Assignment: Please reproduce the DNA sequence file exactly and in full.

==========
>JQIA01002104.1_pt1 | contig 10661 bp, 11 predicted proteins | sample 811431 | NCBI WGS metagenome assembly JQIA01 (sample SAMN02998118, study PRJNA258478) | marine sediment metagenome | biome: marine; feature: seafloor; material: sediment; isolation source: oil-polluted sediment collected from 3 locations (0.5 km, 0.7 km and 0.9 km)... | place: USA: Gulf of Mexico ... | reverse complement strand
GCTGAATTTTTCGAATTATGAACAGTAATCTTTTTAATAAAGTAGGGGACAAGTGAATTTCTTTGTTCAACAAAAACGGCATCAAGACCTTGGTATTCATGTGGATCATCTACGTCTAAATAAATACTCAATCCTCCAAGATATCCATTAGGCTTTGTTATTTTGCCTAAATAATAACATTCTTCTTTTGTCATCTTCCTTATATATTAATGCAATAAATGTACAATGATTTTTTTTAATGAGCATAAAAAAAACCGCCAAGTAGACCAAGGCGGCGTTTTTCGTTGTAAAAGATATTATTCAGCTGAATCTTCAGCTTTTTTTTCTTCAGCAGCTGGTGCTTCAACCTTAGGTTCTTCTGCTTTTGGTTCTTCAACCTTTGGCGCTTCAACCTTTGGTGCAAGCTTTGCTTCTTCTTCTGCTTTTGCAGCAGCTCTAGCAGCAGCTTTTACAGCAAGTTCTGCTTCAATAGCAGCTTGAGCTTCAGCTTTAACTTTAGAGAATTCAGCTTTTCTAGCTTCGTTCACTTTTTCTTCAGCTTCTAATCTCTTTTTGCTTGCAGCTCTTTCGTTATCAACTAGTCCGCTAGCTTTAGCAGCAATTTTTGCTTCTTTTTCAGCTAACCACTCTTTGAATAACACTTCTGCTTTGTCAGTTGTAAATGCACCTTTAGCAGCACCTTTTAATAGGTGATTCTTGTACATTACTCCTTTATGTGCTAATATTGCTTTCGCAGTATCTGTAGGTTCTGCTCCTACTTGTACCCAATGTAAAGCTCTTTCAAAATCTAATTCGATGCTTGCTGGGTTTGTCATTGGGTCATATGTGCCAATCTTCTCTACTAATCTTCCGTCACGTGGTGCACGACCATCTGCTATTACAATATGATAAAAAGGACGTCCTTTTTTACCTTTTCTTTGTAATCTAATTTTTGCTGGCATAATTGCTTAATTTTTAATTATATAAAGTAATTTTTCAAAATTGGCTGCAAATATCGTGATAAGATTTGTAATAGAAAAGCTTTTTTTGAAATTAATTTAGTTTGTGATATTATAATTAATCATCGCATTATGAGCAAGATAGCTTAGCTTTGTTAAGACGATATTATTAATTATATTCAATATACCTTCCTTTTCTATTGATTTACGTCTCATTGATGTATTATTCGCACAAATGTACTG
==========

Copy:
>JQIA01002104.1_pt1 | contig 10661 bp, 11 predicted proteins | sample 811431 | NCBI WGS metagenome assembly JQIA01 (sample SAMN02998118, study PRJNA258478) | marine sediment metagenome | biome: marine; feature: seafloor; material: sediment; isolation source: oil-polluted sediment collected from 3 locations (0.5 km, 0.7 km and 0.9 km)... | place: USA: Gulf of Mexico ... | reverse complement strand
GCTGAATTTTTCGAATTATGAACAGTAATCTTTTTAATAAAGTAGGGGACAAGTGAATTTCTTTGTTCAACAAAAACGGCATCAAGACCTTGGTATTCATGTGGATCATCTACGTCTAAATAAATACTCAATCCTCCAAGATATCCATTAGGCTTTGTTATTTTGCCTAAATAATAACATTCTTCTTTTGTCATCTTCCTTATATATTAATGCAATAAATGTACAATGATTTTTTTTAATGAGCATAAAAAAAACCGCCAAGTAGACCAAGGCGGCGTTTTTCGTTGTAAAAGATATTATTCAGCTGAATCTTCAGCTTTTTTTTCTTCAGCAGCTGGTGCTTCAACCTTAGGTTCTTCTGCTTTTGGTTCTTCAACCTTTGGCGCTTCAACCTTTGGTGCAAGCTTTGCTTCTTCTTCTGCTTTTGCAGCAGCTCTAGCAGCAGCTTTTACAGCAAGTTCTGCTTCAATAGCAGCTTGAGCTTCAGCTTTAACTTTAGAGAATTCAGCTTTTCTAGCTTCGTTCACTTTTTCTTCAGCTTCTAATCTCTTTTTGCTTGCAGCTCTTTCGTTATCAACTAGTCCGCTAGCTTTAGCAGCAATTTTTGCTTCTTTTTCAGCTAACCACTCTTTGAATAACACTTCTGCTTTGTCAGTTGTAAATGCACCTTTAGCAGCACCTTTTAATAGGTGATTCTTGTACATTACTCCTTTATGTGCTAATATTGCTTTCGCAGTATCTGTAGGTTCTGCTCCTACTTGTACCCAATGTAAAGCTCTTTCAAAATCTAATTCGATGCTTGCTGGGTTTGTCATTGGGTCATATGTGCCAATCTTCTCTACTAATCTTCCGTCACGTGGTGCACGACCATCTGCTATTACAATATGATAAAAAGGACGTCCTTTTTTACCTTTTCTTTGTAATCTAATTTTTGCTGGCATAATTGCTTAATTTTTAATTATATAAAGTAATTTTTCAAAATTGGCTGCAAATATCGTGATAAGATTTGTAATAGAAAAGCTTTTTTTGAAATTAATTTAGTTTGTGATATTATAATTAATCATCGCATTATGAGCAAGATAGCTTAGCTTTGTTAAGACGATATTATTAATTATATTCAATATACCTTCCTTTTCTATTGATTTACGTCTCATTGATGTATTATTCGCACAAATGTACTG